Although it happened years ago, Black Friday left consequences for online poker that are still being felt to this day. Effectively cutting off the entire US population from the biggest online poker sites, it affected players from the States as well as the entire poker economy.
The reason why US lawmakers were able to do what they did was because they had the means to effectively prevent players from depositing to these unregulated sites. Having control over banks and other financial institutions, they made it virtually impossible to move money to and from online poker and online gambling sites in general.
What happened in April 2011 was a big blow to many, in particular to those who were making living grinding poker. Since then, even the best legislative hopes in the US have made very little progress in terms of regulation. There doesn't seem to be enough interest among the lawmakers to make a push for poker and gambling legislation. In the meantime, some online poker sites continued to serve US players, some of them building rather large player bases over the years.
However, regardless of how large these sites become, it is highly unlikely we'll ever face another Black Friday scenario thanks to the rise of Bitcoin and other cryptocurrencies. An attempt similar to the one from 2011 wouldn't have nearly as devastating effects because lawmakers don't have the means to stop or limit cryptocurrency transactions.
The Fed Can't Control US Poker Players Using Cryptocurrency
The main reason the US Department of Justice was able to go after poker sites such as PokerStars and Full Tilt was the fact they were breaking financial laws. To make it possible for the US players to deposit and withdraw after the Unlawful Internet Gambling Enforcement Act (UIGEA) of 2006, US-friendly sites had to find loopholes to avoid bans and restrictions. In doing so, they violated a number of laws, giving the DOJ everything they needed to go after them.
With the emergence of cryptocurrencies and more and more US-friendly sites turning to cryptos as an alternative for deposits and withdrawals, it would be very difficult to find a legal standing to do a large-scale shutdown similar to what we witnessed in 2011.
Bitcoin and other cryptocurrencies may be in a legal "gray" area, but there are no laws against using cryptocurrency. The UIGEA and other similar acts were created before cryptos became a thing, so there is nothing in these laws to make it illegal for players to use them and, more importantly, for poker sites to accept them, regardless of where they originate from.
Very Hard to Track US-related Gambling Transactions
Even if lawmakers came together and somehow came up with a legislation that would make it illegal to accept cryptocurrency transfers (and it would be hard to find a legal standing for it right now), the regulation would still be virtually impossible to enforce.
Thanks to the decentralized and largely anonymous nature of cryptocurrencies, gathering the required information to start large-scale legal proceedings against US-friendly poker sites would be very hard and ineffective. Procedures required to gather such information would likely require so much time and resources that it would be virtually impossible to justify such an operation. This is another reason why a new Black Friday is highly unlikely to happen in the current climate.
Cryptocurrencies Have Become Mainstream at US Online Poker Rooms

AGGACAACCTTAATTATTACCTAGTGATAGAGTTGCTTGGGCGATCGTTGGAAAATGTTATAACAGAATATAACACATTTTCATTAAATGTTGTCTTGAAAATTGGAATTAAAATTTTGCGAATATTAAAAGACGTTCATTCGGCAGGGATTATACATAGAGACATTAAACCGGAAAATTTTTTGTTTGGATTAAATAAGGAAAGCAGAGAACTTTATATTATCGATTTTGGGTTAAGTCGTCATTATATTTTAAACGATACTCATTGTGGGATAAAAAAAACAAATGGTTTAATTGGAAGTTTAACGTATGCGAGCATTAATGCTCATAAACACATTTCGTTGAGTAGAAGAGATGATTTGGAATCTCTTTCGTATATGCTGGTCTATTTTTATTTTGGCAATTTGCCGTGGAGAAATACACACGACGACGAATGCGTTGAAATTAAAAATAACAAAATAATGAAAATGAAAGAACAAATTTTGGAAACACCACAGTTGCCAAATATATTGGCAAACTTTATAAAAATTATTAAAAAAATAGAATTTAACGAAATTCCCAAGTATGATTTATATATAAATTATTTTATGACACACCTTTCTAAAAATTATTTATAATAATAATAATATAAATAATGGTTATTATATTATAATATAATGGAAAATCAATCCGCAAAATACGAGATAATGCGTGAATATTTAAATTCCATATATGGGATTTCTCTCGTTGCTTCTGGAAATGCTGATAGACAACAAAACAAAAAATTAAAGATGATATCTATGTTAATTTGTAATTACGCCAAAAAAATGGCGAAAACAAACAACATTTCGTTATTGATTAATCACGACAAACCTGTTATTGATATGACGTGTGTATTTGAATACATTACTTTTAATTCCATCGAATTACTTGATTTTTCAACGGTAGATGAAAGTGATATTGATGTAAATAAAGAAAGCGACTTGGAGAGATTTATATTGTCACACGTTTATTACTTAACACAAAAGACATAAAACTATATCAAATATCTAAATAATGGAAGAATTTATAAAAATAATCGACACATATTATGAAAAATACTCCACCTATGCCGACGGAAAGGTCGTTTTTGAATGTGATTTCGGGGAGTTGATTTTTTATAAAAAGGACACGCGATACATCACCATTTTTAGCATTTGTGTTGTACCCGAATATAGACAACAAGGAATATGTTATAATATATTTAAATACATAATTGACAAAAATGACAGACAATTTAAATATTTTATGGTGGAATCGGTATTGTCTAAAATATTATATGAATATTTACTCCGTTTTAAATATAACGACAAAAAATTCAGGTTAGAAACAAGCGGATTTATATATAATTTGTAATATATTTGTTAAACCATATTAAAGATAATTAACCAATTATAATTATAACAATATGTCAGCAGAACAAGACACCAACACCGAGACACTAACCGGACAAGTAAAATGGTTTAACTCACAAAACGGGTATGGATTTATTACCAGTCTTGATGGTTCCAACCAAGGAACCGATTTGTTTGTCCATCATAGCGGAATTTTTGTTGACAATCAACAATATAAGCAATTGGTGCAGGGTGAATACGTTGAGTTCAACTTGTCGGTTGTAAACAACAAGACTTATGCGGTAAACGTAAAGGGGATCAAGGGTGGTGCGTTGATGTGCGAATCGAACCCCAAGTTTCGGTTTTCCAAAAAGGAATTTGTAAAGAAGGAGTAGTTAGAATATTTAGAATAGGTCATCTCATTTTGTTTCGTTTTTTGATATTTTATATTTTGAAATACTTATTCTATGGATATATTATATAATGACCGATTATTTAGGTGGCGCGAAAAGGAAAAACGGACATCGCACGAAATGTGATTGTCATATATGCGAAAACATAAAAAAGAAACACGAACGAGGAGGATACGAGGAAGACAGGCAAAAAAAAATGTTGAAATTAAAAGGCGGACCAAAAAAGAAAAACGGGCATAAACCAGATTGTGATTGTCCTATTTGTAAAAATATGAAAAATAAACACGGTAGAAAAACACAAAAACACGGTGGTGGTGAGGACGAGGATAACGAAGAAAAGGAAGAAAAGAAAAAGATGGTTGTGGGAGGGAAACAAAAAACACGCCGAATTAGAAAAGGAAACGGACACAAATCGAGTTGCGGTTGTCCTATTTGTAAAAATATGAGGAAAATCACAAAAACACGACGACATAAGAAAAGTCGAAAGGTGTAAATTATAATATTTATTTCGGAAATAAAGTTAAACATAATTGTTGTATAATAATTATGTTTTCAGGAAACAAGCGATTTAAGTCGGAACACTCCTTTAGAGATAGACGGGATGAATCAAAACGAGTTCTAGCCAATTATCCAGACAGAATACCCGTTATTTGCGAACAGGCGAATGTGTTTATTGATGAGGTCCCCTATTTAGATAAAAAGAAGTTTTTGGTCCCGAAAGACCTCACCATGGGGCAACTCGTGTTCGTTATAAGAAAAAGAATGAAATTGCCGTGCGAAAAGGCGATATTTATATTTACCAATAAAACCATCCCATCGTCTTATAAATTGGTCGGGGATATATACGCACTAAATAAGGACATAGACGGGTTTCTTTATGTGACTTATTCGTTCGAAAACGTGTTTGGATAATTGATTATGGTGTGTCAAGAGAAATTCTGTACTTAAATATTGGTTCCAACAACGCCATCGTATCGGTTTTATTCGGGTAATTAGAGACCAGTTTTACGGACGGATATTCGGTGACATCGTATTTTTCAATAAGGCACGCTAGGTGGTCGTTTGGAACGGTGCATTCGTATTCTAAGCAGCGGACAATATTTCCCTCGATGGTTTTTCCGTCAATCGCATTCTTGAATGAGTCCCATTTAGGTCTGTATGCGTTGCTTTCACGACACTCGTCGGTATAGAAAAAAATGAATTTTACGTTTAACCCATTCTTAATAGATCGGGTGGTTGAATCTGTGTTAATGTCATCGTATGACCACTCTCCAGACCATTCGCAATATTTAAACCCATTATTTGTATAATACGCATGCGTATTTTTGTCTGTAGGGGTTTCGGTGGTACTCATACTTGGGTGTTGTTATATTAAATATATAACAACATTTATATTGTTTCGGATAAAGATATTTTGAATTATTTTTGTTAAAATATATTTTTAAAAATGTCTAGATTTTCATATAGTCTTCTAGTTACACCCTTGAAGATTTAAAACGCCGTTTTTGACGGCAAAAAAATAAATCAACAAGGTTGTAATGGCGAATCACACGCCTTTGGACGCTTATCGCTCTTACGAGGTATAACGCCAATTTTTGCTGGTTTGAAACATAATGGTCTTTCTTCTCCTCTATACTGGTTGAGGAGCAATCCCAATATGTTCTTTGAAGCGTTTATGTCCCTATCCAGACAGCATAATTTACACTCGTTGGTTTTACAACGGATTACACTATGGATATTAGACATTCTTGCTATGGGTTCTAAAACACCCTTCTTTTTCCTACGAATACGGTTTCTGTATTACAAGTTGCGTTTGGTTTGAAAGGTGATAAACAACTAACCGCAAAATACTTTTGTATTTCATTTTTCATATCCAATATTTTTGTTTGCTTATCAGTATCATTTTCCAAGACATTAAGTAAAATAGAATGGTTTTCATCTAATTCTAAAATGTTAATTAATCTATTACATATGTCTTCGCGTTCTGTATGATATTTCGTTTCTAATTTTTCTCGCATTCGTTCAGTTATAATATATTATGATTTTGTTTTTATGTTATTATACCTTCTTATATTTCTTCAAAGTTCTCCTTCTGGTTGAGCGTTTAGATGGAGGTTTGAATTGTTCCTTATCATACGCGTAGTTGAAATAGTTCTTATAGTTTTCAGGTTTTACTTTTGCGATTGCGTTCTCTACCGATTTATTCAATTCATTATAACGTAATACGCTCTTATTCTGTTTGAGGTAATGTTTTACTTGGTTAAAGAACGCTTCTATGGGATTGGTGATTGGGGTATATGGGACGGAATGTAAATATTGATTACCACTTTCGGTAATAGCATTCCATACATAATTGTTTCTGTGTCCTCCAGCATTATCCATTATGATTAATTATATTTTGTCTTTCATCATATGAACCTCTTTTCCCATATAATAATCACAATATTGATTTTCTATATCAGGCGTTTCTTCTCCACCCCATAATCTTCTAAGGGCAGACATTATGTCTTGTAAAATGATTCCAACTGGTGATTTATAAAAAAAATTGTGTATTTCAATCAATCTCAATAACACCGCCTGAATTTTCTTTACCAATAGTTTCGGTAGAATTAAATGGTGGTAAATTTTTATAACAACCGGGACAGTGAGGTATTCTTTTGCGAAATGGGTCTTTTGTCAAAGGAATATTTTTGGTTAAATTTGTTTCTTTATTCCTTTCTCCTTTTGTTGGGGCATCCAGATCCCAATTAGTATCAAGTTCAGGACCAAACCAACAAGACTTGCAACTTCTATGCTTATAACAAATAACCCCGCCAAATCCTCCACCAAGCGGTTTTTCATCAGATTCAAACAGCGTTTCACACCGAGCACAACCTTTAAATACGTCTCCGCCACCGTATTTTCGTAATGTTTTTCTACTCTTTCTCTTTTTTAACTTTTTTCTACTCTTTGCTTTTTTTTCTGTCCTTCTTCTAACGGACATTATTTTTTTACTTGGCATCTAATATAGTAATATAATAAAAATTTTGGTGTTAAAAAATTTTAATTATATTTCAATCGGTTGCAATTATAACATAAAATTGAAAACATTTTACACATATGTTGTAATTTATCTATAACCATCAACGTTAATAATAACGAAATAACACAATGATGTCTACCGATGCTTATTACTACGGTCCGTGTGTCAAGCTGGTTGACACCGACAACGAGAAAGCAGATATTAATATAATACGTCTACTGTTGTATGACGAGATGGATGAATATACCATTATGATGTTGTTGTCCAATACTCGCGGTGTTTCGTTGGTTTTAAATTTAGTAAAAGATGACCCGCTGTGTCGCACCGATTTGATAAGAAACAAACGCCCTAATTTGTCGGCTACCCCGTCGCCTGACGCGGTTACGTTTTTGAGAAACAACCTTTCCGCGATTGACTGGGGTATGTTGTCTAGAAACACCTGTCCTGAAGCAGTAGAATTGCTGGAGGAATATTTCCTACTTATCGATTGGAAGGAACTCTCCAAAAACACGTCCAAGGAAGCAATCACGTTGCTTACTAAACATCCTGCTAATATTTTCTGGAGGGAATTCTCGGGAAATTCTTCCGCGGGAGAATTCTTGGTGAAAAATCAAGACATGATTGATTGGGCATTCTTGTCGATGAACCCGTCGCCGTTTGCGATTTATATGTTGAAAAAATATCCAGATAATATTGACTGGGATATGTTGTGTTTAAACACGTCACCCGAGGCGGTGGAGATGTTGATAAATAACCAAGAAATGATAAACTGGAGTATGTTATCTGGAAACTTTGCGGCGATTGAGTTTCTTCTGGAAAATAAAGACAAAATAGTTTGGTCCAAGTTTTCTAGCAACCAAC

When Bitcoin first appeared, most people had reservations about it and saw it as something nefarious, dangerous, and even illegal. However, over the years, people have come to accept cryptocurrencies as a legitimate and reliable alternative for online payments, especially in the world of online poker and online gambling.
With the wider acceptance of cryptocurrency, US-friendly poker sites were able to start focusing on adding more coins and basing their business almost entirely on cryptocurrency deposits and withdrawals. As the time goes by, the number of people relying on Bitcoin, Litecoin, and other alt-coins will likely increase, giving poker sites even more freedom from any ties to traditional banking institutions.
If the number of people using these instead of credit cards or classic e-wallets is large enough, lawmakers simply won't be able to create the same effect they could back in 2011. Even if they tried, they could no longer cut off a significant percentage of players from the sites, so they couldn't create a financial disaster that happened after Black Friday, with thousands of people having their funds stuck in limbo for months and even years.
Are Cryptocurrencies a Guarantee of a Future for Offshore Online Poker?
It's safe to say that online poker operators have learned their lesson with Black Friday and everything that happened in its aftermath. This is particularly true for online poker sites catering to US players, as they had a chance to experience first-hand just how powerful US lawmakers and enforcers can be when they set their minds on crushing something they don't like.
By switching to cryptocurrencies and basing their business on them, these poker sites have now limited their exposure and created a situation where they are much better protected from all sides, legal and financial alike. Instead of being at the mercy of lawmakers, they are now in a fairly independent position where they won't easily fall victims to another Black Friday.
So, thanks to cryptocurrencies and poker sites recognizing them as the best alternative for US players, we are unlikely to witness another Black Friday scenario in the near future. While it's impossible to say what will happen five or ten years down the line, it is pretty clear that right now, US players don't need to fear any such development.